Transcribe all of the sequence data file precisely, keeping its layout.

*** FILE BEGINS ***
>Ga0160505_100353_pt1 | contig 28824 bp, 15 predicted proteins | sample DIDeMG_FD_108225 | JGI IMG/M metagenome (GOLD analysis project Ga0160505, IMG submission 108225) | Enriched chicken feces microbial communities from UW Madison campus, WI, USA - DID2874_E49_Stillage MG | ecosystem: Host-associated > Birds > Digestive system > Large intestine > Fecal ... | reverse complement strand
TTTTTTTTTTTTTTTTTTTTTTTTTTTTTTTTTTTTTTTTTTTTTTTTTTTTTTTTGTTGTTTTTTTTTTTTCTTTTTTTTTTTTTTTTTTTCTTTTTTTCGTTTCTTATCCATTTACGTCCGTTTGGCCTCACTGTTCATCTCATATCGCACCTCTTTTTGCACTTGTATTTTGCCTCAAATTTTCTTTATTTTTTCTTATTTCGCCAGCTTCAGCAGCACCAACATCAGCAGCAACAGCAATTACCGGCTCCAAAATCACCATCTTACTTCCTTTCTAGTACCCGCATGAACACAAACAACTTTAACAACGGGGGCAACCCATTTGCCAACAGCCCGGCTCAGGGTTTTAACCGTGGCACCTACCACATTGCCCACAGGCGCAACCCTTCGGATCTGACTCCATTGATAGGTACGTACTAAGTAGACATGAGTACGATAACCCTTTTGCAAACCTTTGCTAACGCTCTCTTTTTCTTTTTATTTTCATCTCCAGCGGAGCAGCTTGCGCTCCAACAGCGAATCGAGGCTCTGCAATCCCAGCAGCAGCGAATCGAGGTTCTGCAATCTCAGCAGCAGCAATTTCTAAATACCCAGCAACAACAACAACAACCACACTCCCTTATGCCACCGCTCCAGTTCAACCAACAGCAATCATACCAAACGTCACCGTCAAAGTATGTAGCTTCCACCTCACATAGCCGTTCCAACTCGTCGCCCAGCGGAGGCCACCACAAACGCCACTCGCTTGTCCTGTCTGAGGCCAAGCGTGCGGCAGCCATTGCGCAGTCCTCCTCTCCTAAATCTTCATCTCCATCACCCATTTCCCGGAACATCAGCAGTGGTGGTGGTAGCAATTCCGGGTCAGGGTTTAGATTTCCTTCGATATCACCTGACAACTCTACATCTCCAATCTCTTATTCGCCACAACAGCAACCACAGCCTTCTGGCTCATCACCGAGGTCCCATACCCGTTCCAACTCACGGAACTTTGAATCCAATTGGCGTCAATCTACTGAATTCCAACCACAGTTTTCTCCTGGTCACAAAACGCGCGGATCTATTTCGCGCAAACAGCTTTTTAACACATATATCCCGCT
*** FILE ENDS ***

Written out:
>Ga0160505_100353_pt1 | contig 28824 bp, 15 predicted proteins | sample DIDeMG_FD_108225 | JGI IMG/M metagenome (GOLD analysis project Ga0160505, IMG submission 108225) | Enriched chicken feces microbial communities from UW Madison campus, WI, USA - DID2874_E49_Stillage MG | ecosystem: Host-associated > Birds > Digestive system > Large intestine > Fecal ... | reverse complement strand
TTTTTTTTTTTTTTTTTTTTTTTTTTTTTTTTTTTTTTTTTTTTTTTTTTTTTTTTGTTGTTTTTTTTTTTTCTTTTTTTTTTTTTTTTTTTCTTTTTTTCGTTTCTTATCCATTTACGTCCGTTTGGCCTCACTGTTCATCTCATATCGCACCTCTTTTTGCACTTGTATTTTGCCTCAAATTTTCTTTATTTTTTCTTATTTCGCCAGCTTCAGCAGCACCAACATCAGCAGCAACAGCAATTACCGGCTCCAAAATCACCATCTTACTTCCTTTCTAGTACCCGCATGAACACAAACAACTTTAACAACGGGGGCAACCCATTTGCCAACAGCCCGGCTCAGGGTTTTAACCGTGGCACCTACCACATTGCCCACAGGCGCAACCCTTCGGATCTGACTCCATTGATAGGTACGTACTAAGTAGACATGAGTACGATAACCCTTTTGCAAACCTTTGCTAACGCTCTCTTTTTCTTTTTATTTTCATCTCCAGCGGAGCAGCTTGCGCTCCAACAGCGAATCGAGGCTCTGCAATCCCAGCAGCAGCGAATCGAGGTTCTGCAATCTCAGCAGCAGCAATTTCTAAATACCCAGCAACAACAACAACAACCACACTCCCTTATGCCACCGCTCCAGTTCAACCAACAGCAATCATACCAAACGTCACCGTCAAAGTATGTAGCTTCCACCTCACATAGCCGTTCCAACTCGTCGCCCAGCGGAGGCCACCACAAACGCCACTCGCTTGTCCTGTCTGAGGCCAAGCGTGCGGCAGCCATTGCGCAGTCCTCCTCTCCTAAATCTTCATCTCCATCACCCATTTCCCGGAACATCAGCAGTGGTGGTGGTAGCAATTCCGGGTCAGGGTTTAGATTTCCTTCGATATCACCTGACAACTCTACATCTCCAATCTCTTATTCGCCACAACAGCAACCACAGCCTTCTGGCTCATCACCGAGGTCCCATACCCGTTCCAACTCACGGAACTTTGAATCCAATTGGCGTCAATCTACTGAATTCCAACCACAGTTTTCTCCTGGTCACAAAACGCGCGGATCTATTTCGCGCAAACAGCTTTTTAACACATATATCCCGCT